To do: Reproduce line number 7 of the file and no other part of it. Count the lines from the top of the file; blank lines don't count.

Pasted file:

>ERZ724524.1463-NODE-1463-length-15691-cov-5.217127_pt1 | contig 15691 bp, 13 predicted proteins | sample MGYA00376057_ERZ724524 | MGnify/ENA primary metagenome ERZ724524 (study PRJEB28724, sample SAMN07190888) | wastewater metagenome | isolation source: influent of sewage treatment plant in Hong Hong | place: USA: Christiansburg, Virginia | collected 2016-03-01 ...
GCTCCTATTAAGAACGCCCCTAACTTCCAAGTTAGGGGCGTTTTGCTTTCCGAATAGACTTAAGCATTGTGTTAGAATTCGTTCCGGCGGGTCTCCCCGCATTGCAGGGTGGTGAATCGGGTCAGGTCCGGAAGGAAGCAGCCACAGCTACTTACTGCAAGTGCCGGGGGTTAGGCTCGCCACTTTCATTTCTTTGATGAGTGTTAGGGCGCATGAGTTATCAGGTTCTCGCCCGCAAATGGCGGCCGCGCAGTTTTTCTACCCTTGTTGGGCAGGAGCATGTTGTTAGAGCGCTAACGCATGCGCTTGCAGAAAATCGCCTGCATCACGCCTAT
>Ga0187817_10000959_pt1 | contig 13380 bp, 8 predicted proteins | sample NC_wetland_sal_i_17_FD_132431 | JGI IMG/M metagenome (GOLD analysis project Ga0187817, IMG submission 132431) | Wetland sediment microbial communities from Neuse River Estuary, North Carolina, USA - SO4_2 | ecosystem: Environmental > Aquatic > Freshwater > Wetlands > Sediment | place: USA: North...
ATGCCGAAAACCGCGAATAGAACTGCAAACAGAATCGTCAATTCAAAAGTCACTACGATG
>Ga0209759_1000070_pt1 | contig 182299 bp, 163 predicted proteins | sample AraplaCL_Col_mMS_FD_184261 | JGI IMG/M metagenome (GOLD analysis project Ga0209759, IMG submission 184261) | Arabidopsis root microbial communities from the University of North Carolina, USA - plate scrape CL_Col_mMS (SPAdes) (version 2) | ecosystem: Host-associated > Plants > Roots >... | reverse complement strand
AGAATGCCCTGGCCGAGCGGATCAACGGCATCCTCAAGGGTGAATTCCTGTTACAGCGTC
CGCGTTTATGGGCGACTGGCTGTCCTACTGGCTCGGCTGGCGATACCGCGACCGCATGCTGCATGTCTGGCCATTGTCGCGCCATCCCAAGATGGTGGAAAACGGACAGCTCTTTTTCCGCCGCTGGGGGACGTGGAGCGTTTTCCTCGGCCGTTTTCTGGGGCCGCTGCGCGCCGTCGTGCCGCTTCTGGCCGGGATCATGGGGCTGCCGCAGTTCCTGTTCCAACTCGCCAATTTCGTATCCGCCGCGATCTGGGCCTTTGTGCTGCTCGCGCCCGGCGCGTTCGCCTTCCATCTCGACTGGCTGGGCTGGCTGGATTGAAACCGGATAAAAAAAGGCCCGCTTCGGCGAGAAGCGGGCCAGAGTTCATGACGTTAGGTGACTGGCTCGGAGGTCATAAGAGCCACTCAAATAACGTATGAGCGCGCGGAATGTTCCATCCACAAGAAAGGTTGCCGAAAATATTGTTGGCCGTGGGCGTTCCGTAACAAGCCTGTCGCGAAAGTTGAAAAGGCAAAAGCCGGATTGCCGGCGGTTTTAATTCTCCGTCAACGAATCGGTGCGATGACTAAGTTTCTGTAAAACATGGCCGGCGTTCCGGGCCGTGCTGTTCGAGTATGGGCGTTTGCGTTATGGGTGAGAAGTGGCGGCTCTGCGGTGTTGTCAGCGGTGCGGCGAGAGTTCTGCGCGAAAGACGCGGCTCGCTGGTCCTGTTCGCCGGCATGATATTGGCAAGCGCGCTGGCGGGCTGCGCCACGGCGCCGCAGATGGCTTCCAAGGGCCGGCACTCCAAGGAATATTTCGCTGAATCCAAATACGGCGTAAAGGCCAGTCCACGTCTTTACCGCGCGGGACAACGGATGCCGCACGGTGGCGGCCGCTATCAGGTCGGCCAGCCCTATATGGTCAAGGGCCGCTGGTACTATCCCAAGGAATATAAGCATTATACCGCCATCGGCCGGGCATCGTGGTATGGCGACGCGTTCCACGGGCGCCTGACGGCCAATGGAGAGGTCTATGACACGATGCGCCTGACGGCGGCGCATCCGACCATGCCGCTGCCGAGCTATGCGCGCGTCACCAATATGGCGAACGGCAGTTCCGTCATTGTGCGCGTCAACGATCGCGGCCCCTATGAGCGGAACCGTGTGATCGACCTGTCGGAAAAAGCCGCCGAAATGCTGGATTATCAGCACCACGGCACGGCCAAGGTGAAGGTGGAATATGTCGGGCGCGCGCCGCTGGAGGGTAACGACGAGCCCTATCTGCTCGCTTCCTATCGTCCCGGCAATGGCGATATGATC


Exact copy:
CGCGTTTATGGGCGACTGGCTGTCCTACTGGCTCGGCTGGCGATACCGCGACCGCATGCTGCATGTCTGGCCATTGTCGCGCCATCCCAAGATGGTGGAAAACGGACAGCTCTTTTTCCGCCGCTGGGGGACGTGGAGCGTTTTCCTCGGCCGTTTTCTGGGGCCGCTGCGCGCCGTCGTGCCGCTTCTGGCCGGGATCATGGGGCTGCCGCAGTTCCTGTTCCAACTCGCCAATTTCGTATCCGCCGCGATCTGGGCCTTTGTGCTGCTCGCGCCCGGCGCGTTCGCCTTCCATCTCGACTGGCTGGGCTGGCTGGATTGAAACCGGATAAAAAAAGGCCCGCTTCGGCGAGAAGCGGGCCAGAGTTCATGACGTTAGGTGACTGGCTCGGAGGTCATAAGAGCCACTCAAATAACGTATGAGCGCGCGGAATGTTCCATCCACAAGAAAGGTTGCCGAAAATATTGTTGGCCGTGGGCGTTCCGTAACAAGCCTGTCGCGAAAGTTGAAAAGGCAAAAGCCGGATTGCCGGCGGTTTTAATTCTCCGTCAACGAATCGGTGCGATGACTAAGTTTCTGTAAAACATGGCCGGCGTTCCGGGCCGTGCTGTTCGAGTATGGGCGTTTGCGTTATGGGTGAGAAGTGGCGGCTCTGCGGTGTTGTCAGCGGTGCGGCGAGAGTTCTGCGCGAAAGACGCGGCTCGCTGGTCCTGTTCGCCGGCATGATATTGGCAAGCGCGCTGGCGGGCTGCGCCACGGCGCCGCAGATGGCTTCCAAGGGCCGGCACTCCAAGGAATATTTCGCTGAATCCAAATACGGCGTAAAGGCCAGTCCACGTCTTTACCGCGCGGGACAACGGATGCCGCACGGTGGCGGCCGCTATCAGGTCGGCCAGCCCTATATGGTCAAGGGCCGCTGGTACTATCCCAAGGAATATAAGCATTATACCGCCATCGGCCGGGCATCGTGGTATGGCGACGCGTTCCACGGGCGCCTGACGGCCAATGGAGAGGTCTATGACACGATGCGCCTGACGGCGGCGCATCCGACCATGCCGCTGCCGAGCTATGCGCGCGTCACCAATATGGCGAACGGCAGTTCCGTCATTGTGCGCGTCAACGATCGCGGCCCCTATGAGCGGAACCGTGTGATCGACCTGTCGGAAAAAGCCGCCGAAATGCTGGATTATCAGCACCACGGCACGGCCAAGGTGAAGGTGGAATATGTCGGGCGCGCGCCGCTGGAGGGTAACGACGAGCCCTATCTGCTCGCTTCCTATCGTCCCGGCAATGGCGATATGATC